The Oxford Book of Fantasy Stories: Part 2

I’ve now read about two-thirds of the stories in The Oxford Book of Fantasy Stories, and the collection is getting better the further I get into it. The stories I’ll be writing about today come from the 1950s and 1960s. The writers have moved beyond the sword and sorcery tales that dominated the first third of the collection, although both swords and sorcery do continue to appear. (And as nice as the variety is, I wouldn’t want that tried-and-true formula to go away entirely.)

Today, I’ll be sharing brief thoughts on 11 of the stories in the collection. See my previous post to learn about the first 10 stories.

  1. “See You Later” by Henry Kuttner (1949). This is a comic piece about a family of magic mountain monsters and their run-in with a neighbor whom the narrator considers “just about the meanest man in the world.” The dialect is a little over-the-top, but the story is pretty funny, especially the last line.
  2. “Liane the Wayfarer” by Jack Vance (1950). This is a strange story about a boastful “hero” who offers to do any task to win over a beautiful witch. A good bit of the story feels like an ordinary, but brief quest narrative. The enigmatic and poetically just ending is what sets this apart.
  3. “The Desrick on Yandro” by Manly Wade Wellman (1952). More mountain magic and more poetic justice. (Were magic hillbillies especially popular in mid-century fantasy?) The dialect is less exaggerated than in Kutner’s story, and the plot is more predictable. But I enjoyed it.
  4. “The Silken-Swift…” by Theodore Sturgeon (1953). This is a unicorn myth with a twist. A golden-skinned man, a bewitching squire’s daughter, and a modest and quiet girl from the bog become bound together through a spell that has disastrous consequences. I’m torn about a lot of the ideas in this story. The way the idea of purity is handled is lovely in its way, but it’s also colored by a lot of unfortunate ideas about men and women and sex. I felt like the wrong person was punished.
  5. “Operation Afreet” by Poul Anderson (1956). What would it be like if werewolves, witches, vampires, krakens, and such were real and part of the military? In this story, a werewolf smuggles a witch across enemy lines so they can stop the Saracen Caliphate from launching an unstoppable magic weapon. This is a fun story that reads like a straight-up ordinary military adventure.
  6. “The Singular Events which Occurred in the Hovel on the Alley off of Eye Street” by Avram Davidson (1962). Another magic in real life story. I tend to enjoy these kinds of stories a lot, and this one was kind of amusing, but it felt a little like magic soup, with government jargon and fantasy lingo thrown together almost randomly.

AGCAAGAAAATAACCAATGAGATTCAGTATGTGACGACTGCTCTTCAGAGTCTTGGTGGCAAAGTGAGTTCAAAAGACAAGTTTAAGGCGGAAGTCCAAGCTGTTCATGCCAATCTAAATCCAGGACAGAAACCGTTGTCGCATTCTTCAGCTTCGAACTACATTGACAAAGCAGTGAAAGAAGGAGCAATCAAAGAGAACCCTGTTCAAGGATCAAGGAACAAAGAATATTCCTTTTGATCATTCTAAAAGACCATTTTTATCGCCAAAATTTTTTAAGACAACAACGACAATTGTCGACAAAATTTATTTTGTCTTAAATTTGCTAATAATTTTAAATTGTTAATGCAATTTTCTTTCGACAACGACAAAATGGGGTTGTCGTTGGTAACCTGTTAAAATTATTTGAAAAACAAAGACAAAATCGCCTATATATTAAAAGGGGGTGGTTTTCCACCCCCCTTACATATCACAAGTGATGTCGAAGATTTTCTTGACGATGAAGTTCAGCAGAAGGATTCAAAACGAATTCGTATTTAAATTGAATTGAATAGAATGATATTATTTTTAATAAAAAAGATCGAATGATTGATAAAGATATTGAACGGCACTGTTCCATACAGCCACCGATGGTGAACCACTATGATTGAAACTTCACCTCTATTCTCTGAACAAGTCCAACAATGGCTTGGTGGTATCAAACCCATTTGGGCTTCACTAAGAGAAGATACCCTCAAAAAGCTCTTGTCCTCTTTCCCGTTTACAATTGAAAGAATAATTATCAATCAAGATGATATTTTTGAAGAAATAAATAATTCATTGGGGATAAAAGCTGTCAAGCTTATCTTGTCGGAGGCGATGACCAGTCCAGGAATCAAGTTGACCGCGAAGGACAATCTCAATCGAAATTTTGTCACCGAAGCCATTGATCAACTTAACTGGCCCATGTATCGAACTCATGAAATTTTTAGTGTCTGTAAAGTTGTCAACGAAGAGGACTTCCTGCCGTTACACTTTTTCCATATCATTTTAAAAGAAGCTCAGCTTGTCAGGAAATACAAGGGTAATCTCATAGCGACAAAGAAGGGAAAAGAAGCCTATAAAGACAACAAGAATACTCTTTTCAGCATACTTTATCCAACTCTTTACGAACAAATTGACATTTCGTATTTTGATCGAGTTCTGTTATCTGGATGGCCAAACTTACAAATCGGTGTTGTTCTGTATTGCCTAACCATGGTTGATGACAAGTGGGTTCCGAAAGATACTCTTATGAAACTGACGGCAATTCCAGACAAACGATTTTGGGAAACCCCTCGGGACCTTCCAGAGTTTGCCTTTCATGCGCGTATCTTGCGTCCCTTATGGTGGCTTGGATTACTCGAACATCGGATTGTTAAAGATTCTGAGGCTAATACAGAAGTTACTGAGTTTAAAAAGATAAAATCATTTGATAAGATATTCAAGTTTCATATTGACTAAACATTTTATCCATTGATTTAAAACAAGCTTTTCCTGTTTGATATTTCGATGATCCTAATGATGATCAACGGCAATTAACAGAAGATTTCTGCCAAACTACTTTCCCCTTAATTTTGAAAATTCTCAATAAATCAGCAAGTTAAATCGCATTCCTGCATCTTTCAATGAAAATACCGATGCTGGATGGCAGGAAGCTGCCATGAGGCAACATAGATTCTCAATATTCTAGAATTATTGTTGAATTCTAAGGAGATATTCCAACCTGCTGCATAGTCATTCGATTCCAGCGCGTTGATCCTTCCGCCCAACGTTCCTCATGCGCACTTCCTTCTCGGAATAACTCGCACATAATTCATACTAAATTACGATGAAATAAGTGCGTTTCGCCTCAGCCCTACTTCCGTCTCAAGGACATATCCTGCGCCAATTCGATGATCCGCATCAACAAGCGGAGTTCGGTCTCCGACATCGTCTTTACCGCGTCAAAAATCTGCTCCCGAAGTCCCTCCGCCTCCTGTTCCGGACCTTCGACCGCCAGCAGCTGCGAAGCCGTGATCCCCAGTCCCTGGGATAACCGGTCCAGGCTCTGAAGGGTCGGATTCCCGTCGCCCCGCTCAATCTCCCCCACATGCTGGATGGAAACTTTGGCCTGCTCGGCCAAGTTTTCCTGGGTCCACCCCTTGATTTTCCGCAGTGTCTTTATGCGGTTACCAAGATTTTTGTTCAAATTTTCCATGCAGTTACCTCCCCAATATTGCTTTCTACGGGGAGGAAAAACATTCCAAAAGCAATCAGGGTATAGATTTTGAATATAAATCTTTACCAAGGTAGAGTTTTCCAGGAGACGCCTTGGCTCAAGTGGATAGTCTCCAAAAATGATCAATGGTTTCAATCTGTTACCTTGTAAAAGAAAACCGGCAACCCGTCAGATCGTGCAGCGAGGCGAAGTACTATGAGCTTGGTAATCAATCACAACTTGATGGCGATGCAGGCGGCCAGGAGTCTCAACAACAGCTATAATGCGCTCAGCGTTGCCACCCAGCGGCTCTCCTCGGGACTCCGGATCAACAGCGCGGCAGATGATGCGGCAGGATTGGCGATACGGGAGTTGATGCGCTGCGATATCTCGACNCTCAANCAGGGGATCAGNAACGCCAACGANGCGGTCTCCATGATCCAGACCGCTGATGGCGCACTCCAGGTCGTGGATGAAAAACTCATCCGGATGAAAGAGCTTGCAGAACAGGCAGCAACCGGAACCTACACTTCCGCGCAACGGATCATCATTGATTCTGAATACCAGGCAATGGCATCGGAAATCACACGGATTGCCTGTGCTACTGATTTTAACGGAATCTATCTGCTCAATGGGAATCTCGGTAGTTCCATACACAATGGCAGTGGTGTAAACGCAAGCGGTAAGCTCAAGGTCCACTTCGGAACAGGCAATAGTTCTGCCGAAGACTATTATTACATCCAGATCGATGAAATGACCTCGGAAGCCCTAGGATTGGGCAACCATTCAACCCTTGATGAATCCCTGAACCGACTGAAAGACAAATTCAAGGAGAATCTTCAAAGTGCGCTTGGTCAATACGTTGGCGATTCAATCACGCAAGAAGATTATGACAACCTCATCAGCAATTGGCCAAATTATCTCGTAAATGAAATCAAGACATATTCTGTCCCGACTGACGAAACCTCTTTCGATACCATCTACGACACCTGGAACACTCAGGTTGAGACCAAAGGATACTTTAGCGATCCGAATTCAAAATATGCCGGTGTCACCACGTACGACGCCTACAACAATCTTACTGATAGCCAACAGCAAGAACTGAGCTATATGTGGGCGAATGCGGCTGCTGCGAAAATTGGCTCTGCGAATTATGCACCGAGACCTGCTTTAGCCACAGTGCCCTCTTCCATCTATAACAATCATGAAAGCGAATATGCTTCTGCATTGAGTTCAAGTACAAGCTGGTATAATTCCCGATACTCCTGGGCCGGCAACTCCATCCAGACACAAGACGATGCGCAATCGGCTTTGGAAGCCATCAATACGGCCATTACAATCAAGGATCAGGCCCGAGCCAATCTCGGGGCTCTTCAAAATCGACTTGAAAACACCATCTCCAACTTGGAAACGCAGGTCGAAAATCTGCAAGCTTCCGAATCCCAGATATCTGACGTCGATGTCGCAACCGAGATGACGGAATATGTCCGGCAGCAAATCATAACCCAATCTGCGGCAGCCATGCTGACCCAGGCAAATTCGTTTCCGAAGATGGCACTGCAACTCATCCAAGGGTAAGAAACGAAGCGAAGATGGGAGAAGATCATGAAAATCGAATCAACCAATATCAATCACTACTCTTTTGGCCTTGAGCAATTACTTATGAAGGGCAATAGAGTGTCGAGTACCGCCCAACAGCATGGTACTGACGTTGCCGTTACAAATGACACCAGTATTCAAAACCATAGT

7. “The Sudden Wings” by Thomas Burnett Swann (1962). A brother and sister on a journey meet a god who changes their lives. This one was OK. A little too long and over-written.
  8. “Same Time, Same Place” by Mervyn Peake (1963). A young man wishes to escape a stifling family life—with a father who smells of cabbage and mother with worn shoe heels. He thinks he’s found a way out when he meets a beautiful woman in a dance club. Although most readers will have a sense of what’s happening from the start, Peake brings just a little extra weirdness.
  9. “Timothy” by Keith Roberts (1966). More country magic, this time involving a bored girl who casts a spell to bring a scarecrow to life. I kept expecting this story to take a different, more sinister turn from the one that it took. It’s more melancholic than frightening.
  10. “The Kings of the Sea” by Sterling E. Lanier (1968). This story felt like some of the early stories in the collection, in which an ordinary man relates an extraordinary adventure. This adventure involves an encounter with a family that has been connected with the great old myths for generations. Such a connection is a huge responsibility, and when one family member seeks her own way, the consequences could be severe.
  11. “Not Long Before the End” by Larry Niven (1969). Another sword-and-sorcery story and a pretty good one. In this case, the swordsman is attempting to free a young village woman from the clutches of a powerful sorcerer. But is she even there against her will? And what is the price for wielding great magic, for swordsmen and sorcerers alike?

I expect to finish the remaining stories in the next few weeks. The rest of the collection includes pieces by several authors I’ve been eager to try, such as Jane Yolen, Angela Carter, James Tiptree Jr., and Terry Pratchett.

This entry was posted in Fiction, Short Stories/Essays, Speculative Fiction. Bookmark the permalink.

5 Responses to The Oxford Book of Fantasy Stories: Part 2

  1. Hi! Just how many volumes are there in this series, and have they all been published yet? Maybe I missed mention of this or have forgotten it, but I don’t recall. Thanks for info.

  2. Jeanne says:

    Ooh, there are some stories here that I’ve read about, but never read. I may have to search for this collection!

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